Director Lenny Abrahamson may have finally reached the Hollywood big league with his lauded adaptation of the best-selling novel Room, but prior to that, the 51 year-old Dublin-born filmmaker had forged a successful career in his home country of Ireland making a series of intimate colloquial dramas. The breakout of those, 2012’s What Richard Did was a huge hit at home. The most commercially successful Irish film of that year, it also managed to sweep the boards at the Irish Film and Television Awards in 2013.
Based upon a book entitled Bad Day in Blackrock – which itself stemmed from a real-life incident – What Richard Did is a compelling and quietly haunting coming-of-age film, with a magnificent, star-making lead performance from Jack Reynor, a versatile actor who has since gone on to feature in the Ben Wheatley ensemble Free Fire and even battle against shape-shifting robots in the fourth instalment of the Transformers film series. His titular character is a likable and popular older teen who possesses the kind of natural leadership qualities and strong social skills which bode well for the university-bound future ahead of him.
Living in the picturesque, coastal middle-class surroundings of South Dublin, Richard instantly takes a shine to the girlfriend of one of his rugby team-mates (Roisin Murphy) – and the feeling of attraction is more than mutual. Their happiness is short-lived, however, as Richard’s cosy world comes crashing down around him after a tragic event at a party, where one moment of misplaced anger presents a potentially life-shattering consequence for the golden boy.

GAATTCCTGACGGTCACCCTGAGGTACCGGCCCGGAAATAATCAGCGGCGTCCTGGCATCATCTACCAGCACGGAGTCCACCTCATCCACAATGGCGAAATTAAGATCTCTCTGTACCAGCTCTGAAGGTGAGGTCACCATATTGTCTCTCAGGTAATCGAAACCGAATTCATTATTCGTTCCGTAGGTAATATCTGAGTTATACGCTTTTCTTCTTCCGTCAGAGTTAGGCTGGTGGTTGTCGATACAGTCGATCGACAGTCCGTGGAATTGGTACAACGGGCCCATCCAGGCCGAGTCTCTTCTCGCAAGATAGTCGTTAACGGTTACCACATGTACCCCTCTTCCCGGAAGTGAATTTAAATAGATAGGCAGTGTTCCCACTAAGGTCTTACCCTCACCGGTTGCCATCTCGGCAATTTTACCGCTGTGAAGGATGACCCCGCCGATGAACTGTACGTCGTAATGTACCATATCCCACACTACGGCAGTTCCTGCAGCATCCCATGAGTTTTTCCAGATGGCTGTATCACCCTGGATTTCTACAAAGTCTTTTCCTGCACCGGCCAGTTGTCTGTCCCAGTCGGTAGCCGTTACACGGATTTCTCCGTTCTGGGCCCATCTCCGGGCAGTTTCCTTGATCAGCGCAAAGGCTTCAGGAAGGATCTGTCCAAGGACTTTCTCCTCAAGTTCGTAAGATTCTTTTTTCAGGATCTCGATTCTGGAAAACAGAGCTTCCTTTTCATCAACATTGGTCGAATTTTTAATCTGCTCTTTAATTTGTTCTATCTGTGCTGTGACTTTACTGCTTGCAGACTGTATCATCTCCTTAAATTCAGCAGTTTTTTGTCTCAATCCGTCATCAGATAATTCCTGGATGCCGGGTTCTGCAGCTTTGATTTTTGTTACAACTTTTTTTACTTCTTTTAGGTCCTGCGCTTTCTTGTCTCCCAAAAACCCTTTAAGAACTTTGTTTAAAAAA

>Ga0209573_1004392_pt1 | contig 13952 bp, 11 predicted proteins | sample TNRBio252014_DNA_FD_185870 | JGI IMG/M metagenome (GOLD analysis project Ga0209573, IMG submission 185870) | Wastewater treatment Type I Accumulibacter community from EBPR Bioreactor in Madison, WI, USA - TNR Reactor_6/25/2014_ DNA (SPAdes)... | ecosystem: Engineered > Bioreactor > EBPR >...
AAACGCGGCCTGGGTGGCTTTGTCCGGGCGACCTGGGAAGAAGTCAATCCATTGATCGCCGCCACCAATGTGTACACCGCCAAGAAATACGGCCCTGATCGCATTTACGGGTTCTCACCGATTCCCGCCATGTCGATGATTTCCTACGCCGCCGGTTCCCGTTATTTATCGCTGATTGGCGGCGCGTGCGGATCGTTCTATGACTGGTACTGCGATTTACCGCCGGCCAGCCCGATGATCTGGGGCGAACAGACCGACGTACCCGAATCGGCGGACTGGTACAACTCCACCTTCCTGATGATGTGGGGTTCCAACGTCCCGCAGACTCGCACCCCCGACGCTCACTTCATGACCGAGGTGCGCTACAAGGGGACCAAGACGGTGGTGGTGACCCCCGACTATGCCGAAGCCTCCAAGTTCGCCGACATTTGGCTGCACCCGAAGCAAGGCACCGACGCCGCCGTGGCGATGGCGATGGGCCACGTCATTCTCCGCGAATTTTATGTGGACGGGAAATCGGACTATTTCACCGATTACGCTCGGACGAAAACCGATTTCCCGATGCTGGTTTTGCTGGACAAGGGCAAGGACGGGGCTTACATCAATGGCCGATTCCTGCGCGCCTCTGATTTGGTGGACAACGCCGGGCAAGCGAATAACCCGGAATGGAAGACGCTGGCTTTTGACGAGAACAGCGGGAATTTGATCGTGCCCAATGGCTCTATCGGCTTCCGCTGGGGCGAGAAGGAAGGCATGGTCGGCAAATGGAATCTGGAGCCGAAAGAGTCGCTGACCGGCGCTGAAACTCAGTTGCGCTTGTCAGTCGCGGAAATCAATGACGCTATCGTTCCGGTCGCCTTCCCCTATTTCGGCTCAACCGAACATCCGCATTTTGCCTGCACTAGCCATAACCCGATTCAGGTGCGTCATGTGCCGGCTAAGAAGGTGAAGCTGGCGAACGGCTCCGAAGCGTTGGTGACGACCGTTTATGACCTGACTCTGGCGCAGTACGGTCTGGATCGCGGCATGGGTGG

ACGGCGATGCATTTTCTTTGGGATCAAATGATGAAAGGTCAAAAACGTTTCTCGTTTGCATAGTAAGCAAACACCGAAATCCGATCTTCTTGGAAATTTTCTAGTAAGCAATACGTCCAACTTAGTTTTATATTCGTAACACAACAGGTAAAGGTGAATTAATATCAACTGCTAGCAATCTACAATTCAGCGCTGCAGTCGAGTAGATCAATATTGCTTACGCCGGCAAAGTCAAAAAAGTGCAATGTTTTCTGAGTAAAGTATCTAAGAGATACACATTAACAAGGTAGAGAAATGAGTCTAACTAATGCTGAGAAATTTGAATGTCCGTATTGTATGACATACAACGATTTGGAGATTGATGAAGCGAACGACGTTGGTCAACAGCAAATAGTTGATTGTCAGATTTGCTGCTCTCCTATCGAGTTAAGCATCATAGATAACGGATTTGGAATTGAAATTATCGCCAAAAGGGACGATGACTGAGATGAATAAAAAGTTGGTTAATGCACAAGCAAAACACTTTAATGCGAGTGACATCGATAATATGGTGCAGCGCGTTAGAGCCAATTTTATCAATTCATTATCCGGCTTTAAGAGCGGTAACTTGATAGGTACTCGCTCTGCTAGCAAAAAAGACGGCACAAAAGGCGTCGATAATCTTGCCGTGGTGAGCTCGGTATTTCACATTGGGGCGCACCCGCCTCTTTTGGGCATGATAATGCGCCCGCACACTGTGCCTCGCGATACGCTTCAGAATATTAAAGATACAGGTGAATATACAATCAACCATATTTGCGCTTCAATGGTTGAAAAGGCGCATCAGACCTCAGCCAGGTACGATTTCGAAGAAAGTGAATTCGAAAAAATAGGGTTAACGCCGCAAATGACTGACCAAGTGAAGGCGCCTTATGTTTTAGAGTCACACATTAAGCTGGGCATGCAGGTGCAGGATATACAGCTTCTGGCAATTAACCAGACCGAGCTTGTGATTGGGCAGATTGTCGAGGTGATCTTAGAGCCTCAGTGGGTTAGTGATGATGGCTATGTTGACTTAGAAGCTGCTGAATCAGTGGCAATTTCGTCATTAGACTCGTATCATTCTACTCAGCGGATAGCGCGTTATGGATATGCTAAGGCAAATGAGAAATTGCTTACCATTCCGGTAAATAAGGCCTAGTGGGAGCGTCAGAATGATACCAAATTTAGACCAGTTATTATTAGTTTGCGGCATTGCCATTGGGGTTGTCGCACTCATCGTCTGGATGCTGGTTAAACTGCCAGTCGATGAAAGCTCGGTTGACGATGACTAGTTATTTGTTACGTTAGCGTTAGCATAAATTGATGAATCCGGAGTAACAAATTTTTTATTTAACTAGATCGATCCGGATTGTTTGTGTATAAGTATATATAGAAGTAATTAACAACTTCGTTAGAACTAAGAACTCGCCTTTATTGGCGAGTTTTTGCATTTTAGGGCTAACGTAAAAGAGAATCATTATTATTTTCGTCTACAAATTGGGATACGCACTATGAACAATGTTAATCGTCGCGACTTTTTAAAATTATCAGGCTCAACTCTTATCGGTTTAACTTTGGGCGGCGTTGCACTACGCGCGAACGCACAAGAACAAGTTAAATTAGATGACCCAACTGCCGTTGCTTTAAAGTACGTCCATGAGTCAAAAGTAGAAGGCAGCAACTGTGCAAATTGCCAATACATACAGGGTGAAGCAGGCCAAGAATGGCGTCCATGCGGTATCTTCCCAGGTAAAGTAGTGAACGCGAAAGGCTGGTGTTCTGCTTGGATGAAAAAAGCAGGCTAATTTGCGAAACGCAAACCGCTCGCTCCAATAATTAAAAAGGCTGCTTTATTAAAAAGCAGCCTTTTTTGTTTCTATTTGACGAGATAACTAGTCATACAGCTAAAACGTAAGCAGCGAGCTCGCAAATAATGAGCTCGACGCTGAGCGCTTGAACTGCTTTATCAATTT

Abrahamson is one of those filmmakers incapable of staging even the slightest moment of artifice. His direction is free of any distracting stylistic flourishes, and he shows an admirable restraint with the camera and overall visual style. What Richard Did is packed with some devastating moments, none more so affecting than when our protagonist reveals to his loving father (Lars Mikkelsen – brother of Mads) the pivotal hand he’s had in the cataclysmic incident. The scene itself is simply staged but packs the kind of emotional heft which is rarely seen in such films.
Even the ending stays well away from even the slightest hint of a melodramatic resolution, and against all odds, offers a shred of hope in its ambiguity. What Richard Did is truly a consummate piece of filmmaking, and it’s seldom you see a feature like this which captures the behaviour of teenagers and their world with such authenticity and unflinching honesty.
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Here you can watch What Richard Did trailer: